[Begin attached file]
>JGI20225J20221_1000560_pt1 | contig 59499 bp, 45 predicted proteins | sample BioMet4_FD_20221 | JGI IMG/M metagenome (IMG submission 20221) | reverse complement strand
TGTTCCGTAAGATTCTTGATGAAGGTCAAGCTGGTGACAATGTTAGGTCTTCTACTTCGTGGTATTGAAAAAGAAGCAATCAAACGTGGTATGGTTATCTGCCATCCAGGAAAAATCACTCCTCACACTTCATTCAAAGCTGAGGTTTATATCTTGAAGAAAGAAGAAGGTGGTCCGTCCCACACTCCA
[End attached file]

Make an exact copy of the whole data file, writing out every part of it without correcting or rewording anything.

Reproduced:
>JGI20225J20221_1000560_pt1 | contig 59499 bp, 45 predicted proteins | sample BioMet4_FD_20221 | JGI IMG/M metagenome (IMG submission 20221) | reverse complement strand
TGTTCCGTAAGATTCTTGATGAAGGTCAAGCTGGTGACAATGTTAGGTCTTCTACTTCGTGGTATTGAAAAAGAAGCAATCAAACGTGGTATGGTTATCTGCCATCCAGGAAAAATCACTCCTCACACTTCATTCAAAGCTGAGGTTTATATCTTGAAGAAAGAAGAAGGTGGTCCGTCCCACACTCCA